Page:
In many ways the past seven months have been like a fairytale. Two days before my delivery date for my son, I had an email from Booktrope publishing to say that they would like to sign the first book in the Sophie Morgan Vampire Series and all subsequent books in the series.
Wow, I thought, what better timing! With a pregnancy that had more than its fair share of complications and stresses, this was exactly what I was looking for in terms of my writing career – a publisher. Although I’d self published a number of books, the security of a company behind me, plus the opportunity to refine some aspects of layout, editing and design was extremely welcome. How would I have the time to push my books during those first few months with a new born? How could I financially afford to commission new artwork and so on? It was perfect timing.
Things started well, but it soon became clear there were problems in paradise.
Editors, including my own left. One of the issues was the payment model. Rather than carrying a large creative staff, freelancers complete work for a percentage of the royalties. This is great for authors, or indeed the business, who want to keep upfront costs down. For those professionals, however, it may mean they have to wait an exceptionally long time to recover their costs. If freelancers have outside work they undertake as well, where they receive immediate payment, that must be very frustrating. Good people therefore leave.
My first Marketing Manager left. That wasn’t a great issue as she hadn’t really done anything. The second was wonderful, but she left too. When juggling other commitments it’s not hard to see why people choose other options over the one which means they have to wait years to fully recover their costs – if at all.. Given my background in PR and Communications, I decided to go it alone and handle those aspects myself, saving a chunk of royalties in the process. My efforts proved to be effective and things started to get moving. I set myself a deadline for the third book in my series and frantically worked to it, despite being ill for months… oh, yes, and still new baby.
Then, on Saturday morning, I awoke to a blog post on the Booktrope internal system to say that the company was closing at the end of May. That’s it – a blog post. I stared at my iPAD, mouthing WTF at it.
The situation has left people wondering what they will do next. Many authors simply don’t have the finances to buy out editors and other with a cut of their royalties under the Booktrope model. If they can’t come to an agreement, it appears they won’t be able to publish their work elsewhere. Nothing is certain though, as there has been no assistance or FAQS provided yet. Hundreds of authors, editors and designers, as well as marketing professionals, are scratching their head about their next steps. I suspect that many will simply never be compensated for the work that they have done.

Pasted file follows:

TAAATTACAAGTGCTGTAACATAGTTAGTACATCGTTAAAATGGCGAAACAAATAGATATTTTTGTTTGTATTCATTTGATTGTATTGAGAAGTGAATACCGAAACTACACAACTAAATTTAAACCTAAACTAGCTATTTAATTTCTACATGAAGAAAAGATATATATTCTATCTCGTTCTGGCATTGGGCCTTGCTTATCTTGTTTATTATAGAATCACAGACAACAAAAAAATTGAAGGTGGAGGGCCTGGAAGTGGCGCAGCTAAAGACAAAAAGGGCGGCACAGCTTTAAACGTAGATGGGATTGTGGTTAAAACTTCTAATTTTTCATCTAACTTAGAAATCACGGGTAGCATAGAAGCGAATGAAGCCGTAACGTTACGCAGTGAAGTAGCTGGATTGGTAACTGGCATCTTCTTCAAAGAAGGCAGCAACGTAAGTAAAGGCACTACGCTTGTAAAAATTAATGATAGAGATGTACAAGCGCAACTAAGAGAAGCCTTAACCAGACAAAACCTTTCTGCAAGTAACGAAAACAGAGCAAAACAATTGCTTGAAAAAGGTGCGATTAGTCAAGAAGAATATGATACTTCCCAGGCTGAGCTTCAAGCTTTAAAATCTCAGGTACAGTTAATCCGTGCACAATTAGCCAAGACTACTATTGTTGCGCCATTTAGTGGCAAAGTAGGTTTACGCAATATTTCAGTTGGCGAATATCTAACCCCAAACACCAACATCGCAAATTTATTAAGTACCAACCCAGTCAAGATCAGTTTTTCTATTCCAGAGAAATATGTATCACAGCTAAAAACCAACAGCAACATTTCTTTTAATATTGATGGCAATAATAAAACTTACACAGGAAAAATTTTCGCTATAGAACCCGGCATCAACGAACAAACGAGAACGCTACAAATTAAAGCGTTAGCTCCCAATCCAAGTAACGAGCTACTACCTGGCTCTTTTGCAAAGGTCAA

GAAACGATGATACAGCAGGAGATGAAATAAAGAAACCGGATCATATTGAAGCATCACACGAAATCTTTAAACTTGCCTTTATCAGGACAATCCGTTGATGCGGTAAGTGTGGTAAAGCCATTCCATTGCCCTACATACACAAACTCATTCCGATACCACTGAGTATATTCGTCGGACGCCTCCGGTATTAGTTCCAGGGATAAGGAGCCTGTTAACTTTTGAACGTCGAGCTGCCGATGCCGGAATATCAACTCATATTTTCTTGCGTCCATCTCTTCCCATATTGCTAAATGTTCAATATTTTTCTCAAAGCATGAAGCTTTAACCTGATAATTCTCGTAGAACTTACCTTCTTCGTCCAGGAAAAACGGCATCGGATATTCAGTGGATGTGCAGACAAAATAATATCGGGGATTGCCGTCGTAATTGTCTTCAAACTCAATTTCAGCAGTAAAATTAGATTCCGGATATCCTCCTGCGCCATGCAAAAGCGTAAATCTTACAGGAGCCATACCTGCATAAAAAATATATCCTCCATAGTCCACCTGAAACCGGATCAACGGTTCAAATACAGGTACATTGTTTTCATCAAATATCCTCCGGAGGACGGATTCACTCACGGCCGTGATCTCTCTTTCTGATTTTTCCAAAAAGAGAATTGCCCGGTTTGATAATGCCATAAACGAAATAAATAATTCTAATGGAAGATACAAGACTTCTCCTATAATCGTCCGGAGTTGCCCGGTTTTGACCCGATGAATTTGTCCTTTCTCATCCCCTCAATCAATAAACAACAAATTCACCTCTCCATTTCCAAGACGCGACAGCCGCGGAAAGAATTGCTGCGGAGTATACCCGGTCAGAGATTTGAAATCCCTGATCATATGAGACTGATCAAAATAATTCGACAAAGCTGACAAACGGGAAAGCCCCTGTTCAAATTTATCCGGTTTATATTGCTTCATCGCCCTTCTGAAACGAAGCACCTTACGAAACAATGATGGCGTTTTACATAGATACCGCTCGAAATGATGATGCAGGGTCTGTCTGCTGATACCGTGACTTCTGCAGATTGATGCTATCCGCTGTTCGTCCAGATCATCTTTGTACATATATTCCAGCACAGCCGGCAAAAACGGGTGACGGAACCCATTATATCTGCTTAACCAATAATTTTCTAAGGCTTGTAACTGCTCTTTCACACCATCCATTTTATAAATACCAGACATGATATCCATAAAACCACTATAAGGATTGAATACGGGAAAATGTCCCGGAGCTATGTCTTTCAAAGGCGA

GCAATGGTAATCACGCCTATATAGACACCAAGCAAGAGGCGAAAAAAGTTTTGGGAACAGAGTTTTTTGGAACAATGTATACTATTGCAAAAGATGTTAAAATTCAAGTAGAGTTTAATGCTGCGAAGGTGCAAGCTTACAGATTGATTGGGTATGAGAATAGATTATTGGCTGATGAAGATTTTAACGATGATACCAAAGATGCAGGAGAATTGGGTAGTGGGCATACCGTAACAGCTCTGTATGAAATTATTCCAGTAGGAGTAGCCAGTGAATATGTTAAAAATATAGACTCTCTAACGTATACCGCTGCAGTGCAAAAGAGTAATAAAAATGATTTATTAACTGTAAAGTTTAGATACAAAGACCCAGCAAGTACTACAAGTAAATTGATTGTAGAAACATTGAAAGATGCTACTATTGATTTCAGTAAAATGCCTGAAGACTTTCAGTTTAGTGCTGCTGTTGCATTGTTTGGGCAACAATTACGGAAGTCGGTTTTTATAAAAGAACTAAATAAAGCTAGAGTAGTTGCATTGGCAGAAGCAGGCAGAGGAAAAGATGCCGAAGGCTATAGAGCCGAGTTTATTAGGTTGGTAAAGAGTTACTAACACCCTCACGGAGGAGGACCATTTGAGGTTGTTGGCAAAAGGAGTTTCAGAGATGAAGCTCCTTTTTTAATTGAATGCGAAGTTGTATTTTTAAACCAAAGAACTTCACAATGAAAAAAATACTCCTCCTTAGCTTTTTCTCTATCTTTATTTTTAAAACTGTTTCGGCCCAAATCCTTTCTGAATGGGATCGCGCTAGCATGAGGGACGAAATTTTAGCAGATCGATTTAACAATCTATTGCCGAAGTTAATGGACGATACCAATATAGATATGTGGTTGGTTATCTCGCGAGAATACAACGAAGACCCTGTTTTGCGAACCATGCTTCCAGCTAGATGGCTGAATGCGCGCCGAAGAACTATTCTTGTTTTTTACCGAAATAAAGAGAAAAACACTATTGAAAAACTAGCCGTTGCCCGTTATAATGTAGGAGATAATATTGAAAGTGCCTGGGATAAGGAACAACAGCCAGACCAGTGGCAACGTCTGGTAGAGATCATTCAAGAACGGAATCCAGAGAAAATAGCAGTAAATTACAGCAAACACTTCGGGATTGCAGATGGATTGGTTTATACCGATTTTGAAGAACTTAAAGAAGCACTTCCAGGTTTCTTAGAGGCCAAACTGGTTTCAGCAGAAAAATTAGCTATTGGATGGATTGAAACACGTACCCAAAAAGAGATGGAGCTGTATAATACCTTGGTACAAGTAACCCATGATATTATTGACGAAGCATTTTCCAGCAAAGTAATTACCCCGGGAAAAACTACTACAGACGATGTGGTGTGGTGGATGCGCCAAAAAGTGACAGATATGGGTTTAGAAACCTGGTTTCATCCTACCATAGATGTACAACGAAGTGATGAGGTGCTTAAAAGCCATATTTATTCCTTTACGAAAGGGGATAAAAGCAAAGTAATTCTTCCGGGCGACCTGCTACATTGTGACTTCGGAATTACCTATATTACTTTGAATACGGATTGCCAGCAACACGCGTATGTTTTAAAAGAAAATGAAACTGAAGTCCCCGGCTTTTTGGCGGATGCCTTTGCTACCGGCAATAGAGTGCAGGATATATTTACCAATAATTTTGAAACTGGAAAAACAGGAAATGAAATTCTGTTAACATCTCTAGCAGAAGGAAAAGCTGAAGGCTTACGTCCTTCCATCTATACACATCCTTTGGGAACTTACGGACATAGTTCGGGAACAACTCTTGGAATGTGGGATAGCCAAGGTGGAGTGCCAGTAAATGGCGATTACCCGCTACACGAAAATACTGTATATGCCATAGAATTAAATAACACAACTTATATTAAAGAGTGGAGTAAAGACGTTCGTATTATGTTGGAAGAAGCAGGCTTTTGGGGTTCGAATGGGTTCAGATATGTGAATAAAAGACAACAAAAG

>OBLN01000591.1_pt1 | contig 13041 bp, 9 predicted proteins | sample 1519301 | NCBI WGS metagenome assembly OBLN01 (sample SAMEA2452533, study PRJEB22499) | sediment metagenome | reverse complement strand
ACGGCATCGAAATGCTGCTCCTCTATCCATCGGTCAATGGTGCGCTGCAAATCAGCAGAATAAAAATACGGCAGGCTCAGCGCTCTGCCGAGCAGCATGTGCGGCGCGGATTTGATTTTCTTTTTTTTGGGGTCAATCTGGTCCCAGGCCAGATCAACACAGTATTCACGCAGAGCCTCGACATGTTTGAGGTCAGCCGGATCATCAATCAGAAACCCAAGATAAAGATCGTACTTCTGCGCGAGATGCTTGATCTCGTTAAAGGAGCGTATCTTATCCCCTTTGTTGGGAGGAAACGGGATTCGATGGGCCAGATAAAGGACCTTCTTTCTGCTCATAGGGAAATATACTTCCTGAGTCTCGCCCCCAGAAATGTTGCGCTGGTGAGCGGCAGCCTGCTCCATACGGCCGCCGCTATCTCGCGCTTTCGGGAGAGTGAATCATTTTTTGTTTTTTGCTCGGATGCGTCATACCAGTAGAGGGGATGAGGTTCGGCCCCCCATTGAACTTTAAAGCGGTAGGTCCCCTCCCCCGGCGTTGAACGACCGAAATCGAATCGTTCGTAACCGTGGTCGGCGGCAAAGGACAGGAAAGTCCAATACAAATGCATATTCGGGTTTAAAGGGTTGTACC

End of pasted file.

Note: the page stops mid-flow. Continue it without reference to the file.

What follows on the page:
My first reaction was sheer, unadulterated anger. I am not alone. But, wearing my rational, calm head forty eight hours later, I am not entirely surprised – primarily for the reasons I’ve mentioned. Small presses go under all the time. Freelancers get screwed over all the time. I’ve been made redundant from an employer twice (one when I was off at a dental appointment) so nothing surprises me anymore! I also know that a model which relies in everyone getting a cut of the royalties can only work if everyone has the same agenda and motivation, and if everyone really pushes the product. Given the level of work I was still having to do in terms of marketing, I had already decided that once the third book in the Sophie Morgan Series (which will draw a natural conclusion to the saga for a little while), I would revert to self publishing. In fact, I already have a number of projects in mind. One or two of these may get touted to some big players, but I may go straight to print myself – working with some of the wonderful creative people that I worked with at Booktrope, as well as freelancers I had worked with previously. Yes, it’s not been all bad. In particular, I have to thank Steve Trinward who is a wonderful Editor, Sandra DaBolt who is a proofreader and the wonderful designer Ashley Byland from Red Bird Designs.
So what’s next for me? I’m very fortunate that this will not be my first rodeo when it comes to self publishing, and when rights revert to me on 1 June, my books will still be available in major ebook retailers and in paperback. I’ll be doing it myself. Of course there is going to be an administrative burden here, including ensuring reviews are transferred, pricing is consistent and all those links and addresses I’ve lined up for marketing purposes are revised. But despite that I’m choosing to look on the bright side now. There’s a degree of excitement here. It certainly gives me more freedom when it comes to the third book and I feel a little more like master of my own destiny again.
Nonetheless, I know that for a lot of my peers this will be a stressful and deeply troubling time. I feel their pain. I didn’t sleep last night. I sat up watching my sleeping baby on the video monitor and wondered how I would afford to buy out my creative team so I could use edited material and existing covers. But you know what? They’ve all been great. Booktrope had some amazing people and I’ll miss that network. Thank heaven for social media and the direct contacts we’ve forged. None of us are in this alone.
If you are looking for professional services for your writing project, I recommend….
Ashley Byland, Designer https://m.facebook.com/redbirdesigns/
Sandra DaBolt Nguyen – Proofreader and Editor https://www.facebook.com/SFreshSetofEyes/
Steve Trinward, Editor https://www.facebook.com/trinwords/
Want to know more? Check out these related articles…
Hybrid Publisher Booktrope Closing Its Doors
Booktrope Closes: An Uncertain Future
I Am Not Over